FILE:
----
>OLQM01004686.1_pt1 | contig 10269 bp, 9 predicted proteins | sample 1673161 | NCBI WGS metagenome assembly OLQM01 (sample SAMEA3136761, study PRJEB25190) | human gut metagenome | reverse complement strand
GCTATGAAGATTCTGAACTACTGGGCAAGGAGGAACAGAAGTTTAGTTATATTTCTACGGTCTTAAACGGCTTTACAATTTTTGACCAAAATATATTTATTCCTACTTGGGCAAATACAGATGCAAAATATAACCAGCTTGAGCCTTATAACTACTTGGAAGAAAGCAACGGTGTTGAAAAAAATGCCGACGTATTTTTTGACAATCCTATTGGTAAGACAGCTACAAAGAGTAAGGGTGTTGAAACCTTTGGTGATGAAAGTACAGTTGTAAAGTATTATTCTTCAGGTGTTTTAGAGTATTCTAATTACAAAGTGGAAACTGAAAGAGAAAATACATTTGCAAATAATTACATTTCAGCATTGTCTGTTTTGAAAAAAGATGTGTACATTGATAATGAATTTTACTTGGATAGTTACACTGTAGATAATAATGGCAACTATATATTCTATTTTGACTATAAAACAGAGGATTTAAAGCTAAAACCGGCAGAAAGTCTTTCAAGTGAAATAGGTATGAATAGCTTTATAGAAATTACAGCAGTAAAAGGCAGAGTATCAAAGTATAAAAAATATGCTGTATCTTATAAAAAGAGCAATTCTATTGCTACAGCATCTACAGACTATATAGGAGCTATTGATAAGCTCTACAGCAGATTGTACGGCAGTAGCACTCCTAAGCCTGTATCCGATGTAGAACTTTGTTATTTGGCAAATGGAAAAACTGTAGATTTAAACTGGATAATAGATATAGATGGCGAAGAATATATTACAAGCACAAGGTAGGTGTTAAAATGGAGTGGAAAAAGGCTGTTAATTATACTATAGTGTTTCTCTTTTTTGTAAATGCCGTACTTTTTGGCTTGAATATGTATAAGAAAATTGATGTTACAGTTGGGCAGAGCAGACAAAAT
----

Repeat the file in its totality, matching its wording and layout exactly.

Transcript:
>OLQM01004686.1_pt1 | contig 10269 bp, 9 predicted proteins | sample 1673161 | NCBI WGS metagenome assembly OLQM01 (sample SAMEA3136761, study PRJEB25190) | human gut metagenome | reverse complement strand
GCTATGAAGATTCTGAACTACTGGGCAAGGAGGAACAGAAGTTTAGTTATATTTCTACGGTCTTAAACGGCTTTACAATTTTTGACCAAAATATATTTATTCCTACTTGGGCAAATACAGATGCAAAATATAACCAGCTTGAGCCTTATAACTACTTGGAAGAAAGCAACGGTGTTGAAAAAAATGCCGACGTATTTTTTGACAATCCTATTGGTAAGACAGCTACAAAGAGTAAGGGTGTTGAAACCTTTGGTGATGAAAGTACAGTTGTAAAGTATTATTCTTCAGGTGTTTTAGAGTATTCTAATTACAAAGTGGAAACTGAAAGAGAAAATACATTTGCAAATAATTACATTTCAGCATTGTCTGTTTTGAAAAAAGATGTGTACATTGATAATGAATTTTACTTGGATAGTTACACTGTAGATAATAATGGCAACTATATATTCTATTTTGACTATAAAACAGAGGATTTAAAGCTAAAACCGGCAGAAAGTCTTTCAAGTGAAATAGGTATGAATAGCTTTATAGAAATTACAGCAGTAAAAGGCAGAGTATCAAAGTATAAAAAATATGCTGTATCTTATAAAAAGAGCAATTCTATTGCTACAGCATCTACAGACTATATAGGAGCTATTGATAAGCTCTACAGCAGATTGTACGGCAGTAGCACTCCTAAGCCTGTATCCGATGTAGAACTTTGTTATTTGGCAAATGGAAAAACTGTAGATTTAAACTGGATAATAGATATAGATGGCGAAGAATATATTACAAGCACAAGGTAGGTGTTAAAATGGAGTGGAAAAAGGCTGTTAATTATACTATAGTGTTTCTCTTTTTTGTAAATGCCGTACTTTTTGGCTTGAATATGTATAAGAAAATTGATGTTACAGTTGGGCAGAGCAGACAAAAT